Early Triassic (Induan–Olenekian) conodont biostratigraphy, global anoxia, carbon isotope excursions and environmental perturbations: New data from Western Australian Gondwana
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The Early Triassic Induan–Olenekian Stage boundary (Dienerian–Smithian sub-stage boundary) has been identified at a depth of 2719.25 m in the petroleum exploration well Senecio-1 located in the northern Perth Basin, Western Australia. Conodont faunas represent three conodont zones in ascending order, the Neospathodus dieneri Zone, the Neospathodus waageni eowaageni Zone and the Neospathodus waageni waageni Zone. The Induan–Olenekian (Dienerian–Smithian) boundary is placed at the base of the Neospathodus waageni eowaageni Zone equivalent to the first appearance of Neospathodus ex. gr. waageni utilised elsewhere and adopted by the IUGS ICS Triassic Subcommission to define the base of the Olenekian. Bulk kerogen δ13C carbon isotopes define a positive peak of c. 4 per mille that essentially coincides with the Induan–Olenekian boundary as seen in proposed Global Stratotype Sections and Points (GSSPs) in South China and Spiti, India demonstrating the global utility of this level for correlation. An anoxic zone is recognised in the lower part of the Senecio-1 core and the upper limit of this zone is dated as late Induan (late Dienerian). Temporal and spatial mapping of marine anoxia and dysoxia globally demonstrates that pulses of dysoxia/anoxia affected shallow-marine zones at different times in different locations. Dysoxia/anoxia in the shallow-marine environment appeared in the latest Permian at the extinction level, later than in the deep-marine environment, and appears to be largely restricted to the Induan (Griesbachian and Dienerian) and early Olenekian (Smithian).Temporally and geographically restricted upwelling of an oxygen minimum zone into the ocean surface layer due to environmental perturbations including extreme global warming, increased terrestrial chemical weathering intensity and continental erosion, sea level rise, and changes in marine nutrient inventories and productivity rates, is interpreted as a likely cause of observed variation in shallow-marine dysoxia/anoxia in the Early Triassic.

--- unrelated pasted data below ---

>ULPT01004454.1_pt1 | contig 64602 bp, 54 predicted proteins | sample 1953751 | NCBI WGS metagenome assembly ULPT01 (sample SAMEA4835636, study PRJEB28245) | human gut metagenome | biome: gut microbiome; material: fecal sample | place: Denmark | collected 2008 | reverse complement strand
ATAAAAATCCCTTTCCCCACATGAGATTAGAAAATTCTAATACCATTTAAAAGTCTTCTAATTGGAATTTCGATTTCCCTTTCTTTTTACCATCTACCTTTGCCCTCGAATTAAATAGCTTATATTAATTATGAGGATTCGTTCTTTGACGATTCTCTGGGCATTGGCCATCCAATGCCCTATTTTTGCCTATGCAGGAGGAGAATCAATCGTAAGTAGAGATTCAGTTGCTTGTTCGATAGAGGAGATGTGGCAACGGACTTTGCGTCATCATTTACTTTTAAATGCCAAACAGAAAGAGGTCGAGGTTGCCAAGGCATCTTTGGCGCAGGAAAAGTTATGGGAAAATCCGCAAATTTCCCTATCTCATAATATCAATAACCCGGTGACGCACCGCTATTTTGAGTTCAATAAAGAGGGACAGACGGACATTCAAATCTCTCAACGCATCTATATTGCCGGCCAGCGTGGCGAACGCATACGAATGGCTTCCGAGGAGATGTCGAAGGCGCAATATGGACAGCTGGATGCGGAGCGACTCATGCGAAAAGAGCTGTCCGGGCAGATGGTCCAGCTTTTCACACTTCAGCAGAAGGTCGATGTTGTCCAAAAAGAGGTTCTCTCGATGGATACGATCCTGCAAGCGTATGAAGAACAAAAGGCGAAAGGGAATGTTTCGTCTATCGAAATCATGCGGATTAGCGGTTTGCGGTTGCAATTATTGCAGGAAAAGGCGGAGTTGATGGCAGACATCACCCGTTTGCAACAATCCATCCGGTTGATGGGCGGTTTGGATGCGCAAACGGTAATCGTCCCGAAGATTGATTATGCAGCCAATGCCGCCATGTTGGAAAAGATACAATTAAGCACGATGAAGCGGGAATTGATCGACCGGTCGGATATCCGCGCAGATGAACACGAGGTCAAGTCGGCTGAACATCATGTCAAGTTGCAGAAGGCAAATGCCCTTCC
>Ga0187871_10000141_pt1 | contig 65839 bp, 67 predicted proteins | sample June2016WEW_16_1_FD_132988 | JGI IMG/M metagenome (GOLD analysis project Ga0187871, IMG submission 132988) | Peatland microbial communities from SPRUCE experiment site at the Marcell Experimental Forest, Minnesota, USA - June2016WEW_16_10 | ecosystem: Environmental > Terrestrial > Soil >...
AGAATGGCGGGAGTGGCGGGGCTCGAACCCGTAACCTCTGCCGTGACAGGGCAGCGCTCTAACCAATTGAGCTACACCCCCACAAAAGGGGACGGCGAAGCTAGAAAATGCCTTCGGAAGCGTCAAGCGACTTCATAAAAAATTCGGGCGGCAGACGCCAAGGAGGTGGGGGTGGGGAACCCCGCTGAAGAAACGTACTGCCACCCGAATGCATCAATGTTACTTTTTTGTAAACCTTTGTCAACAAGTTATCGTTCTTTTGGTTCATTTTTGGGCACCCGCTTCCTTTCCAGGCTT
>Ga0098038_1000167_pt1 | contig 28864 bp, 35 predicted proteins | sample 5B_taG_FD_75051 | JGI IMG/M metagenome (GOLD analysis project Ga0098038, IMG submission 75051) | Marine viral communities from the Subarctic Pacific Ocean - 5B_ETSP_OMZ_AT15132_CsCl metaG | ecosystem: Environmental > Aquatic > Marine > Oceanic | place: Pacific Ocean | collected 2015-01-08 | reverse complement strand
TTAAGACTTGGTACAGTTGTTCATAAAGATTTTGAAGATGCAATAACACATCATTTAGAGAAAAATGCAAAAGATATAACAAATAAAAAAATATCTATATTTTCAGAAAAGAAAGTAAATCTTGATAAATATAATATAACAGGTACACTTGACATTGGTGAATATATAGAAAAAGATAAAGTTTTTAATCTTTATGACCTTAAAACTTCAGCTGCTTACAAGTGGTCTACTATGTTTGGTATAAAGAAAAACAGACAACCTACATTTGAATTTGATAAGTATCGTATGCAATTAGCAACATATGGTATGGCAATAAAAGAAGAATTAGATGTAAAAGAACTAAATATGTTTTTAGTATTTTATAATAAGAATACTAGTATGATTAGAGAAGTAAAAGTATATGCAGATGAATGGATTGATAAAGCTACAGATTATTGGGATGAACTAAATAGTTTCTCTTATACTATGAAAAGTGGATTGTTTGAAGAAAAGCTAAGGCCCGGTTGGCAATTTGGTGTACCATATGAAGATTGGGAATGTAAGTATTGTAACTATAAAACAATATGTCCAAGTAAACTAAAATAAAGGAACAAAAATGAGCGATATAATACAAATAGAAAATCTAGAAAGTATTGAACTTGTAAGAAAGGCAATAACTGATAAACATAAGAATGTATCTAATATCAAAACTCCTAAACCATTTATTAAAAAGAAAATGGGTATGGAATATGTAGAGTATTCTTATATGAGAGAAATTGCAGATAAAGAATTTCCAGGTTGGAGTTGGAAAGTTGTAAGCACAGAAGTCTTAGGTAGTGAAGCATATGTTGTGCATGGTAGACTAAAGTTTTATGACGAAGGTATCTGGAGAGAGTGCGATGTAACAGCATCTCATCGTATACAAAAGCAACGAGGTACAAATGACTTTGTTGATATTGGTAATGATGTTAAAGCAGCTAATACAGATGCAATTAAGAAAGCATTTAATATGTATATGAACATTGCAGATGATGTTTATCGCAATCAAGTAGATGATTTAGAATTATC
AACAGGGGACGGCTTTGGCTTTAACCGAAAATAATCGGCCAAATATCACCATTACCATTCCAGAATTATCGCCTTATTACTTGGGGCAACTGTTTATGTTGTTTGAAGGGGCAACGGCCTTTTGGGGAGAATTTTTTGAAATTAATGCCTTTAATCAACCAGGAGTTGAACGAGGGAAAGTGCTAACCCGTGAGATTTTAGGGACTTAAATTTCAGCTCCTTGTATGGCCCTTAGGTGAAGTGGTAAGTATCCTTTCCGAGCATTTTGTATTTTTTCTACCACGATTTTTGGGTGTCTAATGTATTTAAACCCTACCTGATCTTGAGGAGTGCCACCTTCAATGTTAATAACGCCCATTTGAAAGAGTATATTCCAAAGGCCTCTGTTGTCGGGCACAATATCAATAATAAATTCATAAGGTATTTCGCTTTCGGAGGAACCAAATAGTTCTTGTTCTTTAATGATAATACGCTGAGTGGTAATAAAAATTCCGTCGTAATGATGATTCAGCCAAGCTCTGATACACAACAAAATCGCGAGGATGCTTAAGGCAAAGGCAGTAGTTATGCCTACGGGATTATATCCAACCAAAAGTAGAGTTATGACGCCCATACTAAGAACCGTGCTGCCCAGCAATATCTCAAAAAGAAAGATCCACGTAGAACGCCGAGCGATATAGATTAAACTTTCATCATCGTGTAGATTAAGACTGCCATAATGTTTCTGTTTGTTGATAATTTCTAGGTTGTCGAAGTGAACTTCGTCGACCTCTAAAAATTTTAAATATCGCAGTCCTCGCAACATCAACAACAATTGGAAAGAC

NOTICE: This is the author’s version of a work that was accepted for publication in Gondwana Research. Changes resulting from the publishing process, such as peer review, editing, corrections, structural formatting, and other quality control mechanisms may not be reflected in this document. Changes may have been made to this work since it was submitted for publication. A definitive version was subsequently published in Gondwana Research, Vol. 23, no. 3, 2013.
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